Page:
16. 16 r = 0.63 1 (male) 2 3 4 5

    6 7 (female) −0.15 (male) −.1 −.05 0.0 .05 .1 .15 (female) Linguistic Gender Association Human Judgement of Gender Association Replicated on model trained on English Wikipedia (r = .59)
  17. Implicit Association Test (IAT) Categories X = {man, male, he,

    him, boy} Y = {woman, female, she, her, girl} Attributes A = {career, salary, office, business, professional} B = {family, home, parents, children, cousins} man career woman family compare reaction time man career woman family …based on word co-occurrences (using the same method as Caliskan, Bryson, & Narayanan, 2017) compare distance in semantic space 17
  18. Language IAT effect size 18 Categories X* = {man, male,

    he, him, boy} Y* = {woman, female, she, her, girl} Attributes A* = {career, salary, office, business, professional} B* = {family, home, parents, children, cousins} * translated into each language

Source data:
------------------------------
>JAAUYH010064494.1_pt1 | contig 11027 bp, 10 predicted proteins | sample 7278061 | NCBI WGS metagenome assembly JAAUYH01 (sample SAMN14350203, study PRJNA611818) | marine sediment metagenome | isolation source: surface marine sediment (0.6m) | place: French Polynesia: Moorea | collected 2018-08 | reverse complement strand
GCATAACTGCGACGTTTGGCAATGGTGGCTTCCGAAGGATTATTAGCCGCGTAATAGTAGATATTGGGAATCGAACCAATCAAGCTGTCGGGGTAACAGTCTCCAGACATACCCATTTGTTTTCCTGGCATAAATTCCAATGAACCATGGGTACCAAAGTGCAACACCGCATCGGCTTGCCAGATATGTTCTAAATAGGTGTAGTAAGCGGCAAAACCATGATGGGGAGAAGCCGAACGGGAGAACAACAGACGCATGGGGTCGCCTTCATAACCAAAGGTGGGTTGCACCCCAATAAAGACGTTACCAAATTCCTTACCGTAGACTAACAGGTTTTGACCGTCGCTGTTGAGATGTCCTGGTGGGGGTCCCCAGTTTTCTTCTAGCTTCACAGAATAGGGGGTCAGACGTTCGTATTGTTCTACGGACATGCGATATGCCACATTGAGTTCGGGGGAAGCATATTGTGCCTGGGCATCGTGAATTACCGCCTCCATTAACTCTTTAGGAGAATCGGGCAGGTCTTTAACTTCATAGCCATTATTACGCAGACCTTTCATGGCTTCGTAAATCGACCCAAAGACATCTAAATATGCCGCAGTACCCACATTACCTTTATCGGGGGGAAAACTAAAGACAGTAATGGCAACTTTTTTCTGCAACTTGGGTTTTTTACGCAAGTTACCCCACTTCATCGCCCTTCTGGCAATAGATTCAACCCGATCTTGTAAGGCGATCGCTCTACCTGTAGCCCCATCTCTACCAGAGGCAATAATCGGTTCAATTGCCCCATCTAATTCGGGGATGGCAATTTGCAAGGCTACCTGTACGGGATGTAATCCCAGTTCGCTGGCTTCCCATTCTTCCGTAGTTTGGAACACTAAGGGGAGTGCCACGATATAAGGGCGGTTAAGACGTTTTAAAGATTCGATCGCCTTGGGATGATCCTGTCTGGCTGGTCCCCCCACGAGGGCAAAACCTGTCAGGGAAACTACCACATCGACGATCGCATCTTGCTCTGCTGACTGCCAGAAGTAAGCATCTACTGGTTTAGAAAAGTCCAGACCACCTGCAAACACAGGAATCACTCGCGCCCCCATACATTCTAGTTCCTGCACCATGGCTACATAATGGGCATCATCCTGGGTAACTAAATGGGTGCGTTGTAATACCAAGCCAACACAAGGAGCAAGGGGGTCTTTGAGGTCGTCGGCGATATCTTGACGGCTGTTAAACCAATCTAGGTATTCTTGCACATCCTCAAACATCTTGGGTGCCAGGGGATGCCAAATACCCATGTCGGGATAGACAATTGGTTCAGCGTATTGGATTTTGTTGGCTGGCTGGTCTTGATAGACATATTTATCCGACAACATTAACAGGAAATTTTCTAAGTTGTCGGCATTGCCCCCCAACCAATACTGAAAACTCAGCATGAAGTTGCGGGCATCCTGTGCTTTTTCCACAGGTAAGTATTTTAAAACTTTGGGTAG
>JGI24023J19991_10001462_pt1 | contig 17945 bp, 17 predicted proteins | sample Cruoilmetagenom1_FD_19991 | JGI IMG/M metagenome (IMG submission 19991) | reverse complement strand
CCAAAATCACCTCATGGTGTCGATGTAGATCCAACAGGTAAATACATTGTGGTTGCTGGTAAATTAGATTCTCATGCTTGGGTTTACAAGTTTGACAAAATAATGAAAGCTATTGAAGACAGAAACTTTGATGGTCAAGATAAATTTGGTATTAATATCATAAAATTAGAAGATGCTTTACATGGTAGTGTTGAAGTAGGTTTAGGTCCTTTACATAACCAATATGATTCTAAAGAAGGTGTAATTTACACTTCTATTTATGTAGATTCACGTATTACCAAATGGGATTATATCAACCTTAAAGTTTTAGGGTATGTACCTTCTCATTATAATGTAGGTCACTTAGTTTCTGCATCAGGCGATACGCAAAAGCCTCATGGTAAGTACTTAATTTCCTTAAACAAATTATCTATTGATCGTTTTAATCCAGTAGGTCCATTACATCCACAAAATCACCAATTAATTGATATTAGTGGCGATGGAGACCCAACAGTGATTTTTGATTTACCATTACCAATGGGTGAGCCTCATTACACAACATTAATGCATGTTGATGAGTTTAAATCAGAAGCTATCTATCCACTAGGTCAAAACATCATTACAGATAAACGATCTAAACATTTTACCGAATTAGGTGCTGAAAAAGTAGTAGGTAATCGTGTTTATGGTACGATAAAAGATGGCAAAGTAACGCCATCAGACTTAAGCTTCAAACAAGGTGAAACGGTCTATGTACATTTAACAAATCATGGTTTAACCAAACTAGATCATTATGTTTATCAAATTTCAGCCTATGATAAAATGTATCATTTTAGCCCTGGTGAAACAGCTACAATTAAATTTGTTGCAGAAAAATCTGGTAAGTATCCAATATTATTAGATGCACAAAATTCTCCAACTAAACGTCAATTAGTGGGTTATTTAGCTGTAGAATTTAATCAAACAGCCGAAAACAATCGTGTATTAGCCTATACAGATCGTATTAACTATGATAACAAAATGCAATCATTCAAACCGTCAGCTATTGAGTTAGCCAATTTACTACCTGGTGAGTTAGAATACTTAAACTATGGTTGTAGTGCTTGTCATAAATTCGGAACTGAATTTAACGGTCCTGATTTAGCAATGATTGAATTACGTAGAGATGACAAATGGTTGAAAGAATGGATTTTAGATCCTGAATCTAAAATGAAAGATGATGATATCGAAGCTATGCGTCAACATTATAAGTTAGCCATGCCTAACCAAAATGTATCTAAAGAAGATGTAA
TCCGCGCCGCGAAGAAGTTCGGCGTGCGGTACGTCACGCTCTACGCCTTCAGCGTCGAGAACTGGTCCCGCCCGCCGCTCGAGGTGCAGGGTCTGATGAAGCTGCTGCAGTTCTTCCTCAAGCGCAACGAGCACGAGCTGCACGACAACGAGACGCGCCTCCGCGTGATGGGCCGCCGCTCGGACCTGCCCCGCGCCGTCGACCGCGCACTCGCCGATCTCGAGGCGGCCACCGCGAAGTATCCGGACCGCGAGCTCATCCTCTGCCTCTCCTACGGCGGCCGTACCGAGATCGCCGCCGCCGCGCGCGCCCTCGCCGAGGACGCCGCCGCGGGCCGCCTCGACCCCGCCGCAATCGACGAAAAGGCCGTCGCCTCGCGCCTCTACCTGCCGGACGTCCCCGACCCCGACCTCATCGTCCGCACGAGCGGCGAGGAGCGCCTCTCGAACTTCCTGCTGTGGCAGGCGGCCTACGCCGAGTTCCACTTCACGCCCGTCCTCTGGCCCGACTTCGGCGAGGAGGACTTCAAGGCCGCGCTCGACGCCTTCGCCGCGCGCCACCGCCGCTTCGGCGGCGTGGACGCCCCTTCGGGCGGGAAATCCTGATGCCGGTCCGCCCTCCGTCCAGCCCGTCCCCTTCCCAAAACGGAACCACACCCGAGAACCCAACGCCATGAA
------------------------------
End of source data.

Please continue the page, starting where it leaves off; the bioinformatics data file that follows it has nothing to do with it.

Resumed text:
19. Arabic Danish German English Spanish Persian Finnish French Hebrew Hindi

    Croatian Indonesian Italian Japanese Korean Malay Dutch Norwegian Polish Portuguese Romanian Swedish Filipino Turkish Mandarin r = 0.48 −.075 (weaker) −.05 −.025 0 .025 .05 (stronger) −.25 (weaker) 0 .25 .5 .75 1 (stronger) Language Male−Career Association (effect size) Implicit Male−Career Association (residualized effect size) N participants 1,000 10,000 100,000 Implicit and Linguistic Male−Career Association a Athletic−Intelligent Avoiding−Approaching Career−Family Cold−Hot Friends−Family Helpers−Leaders Innocence−Wisdom Jocks−Nerd Lawyers−Po Money−Love Defense−E Labor−Management Protein−Carbs. Punishment−Forgiveness Rebellious−Conforming Security−Freedom Skeptical−Tru State−Church Tall−Short Team−Individual Technology−Nature Urban−Rural • • • • • • • • • • • • • • • • • • • • • −.2 (US Greater) −.1 0 .1 .2 .3 (UK Greater) −1.5 (US Greater) −1 −.5 0 Language Association (effect size) Implicit Association Difference (residualized effect size) Implicit and Linguistic Associa in British and American Partic b
  20. What about gender information encoded more explicitly in language? Grammatical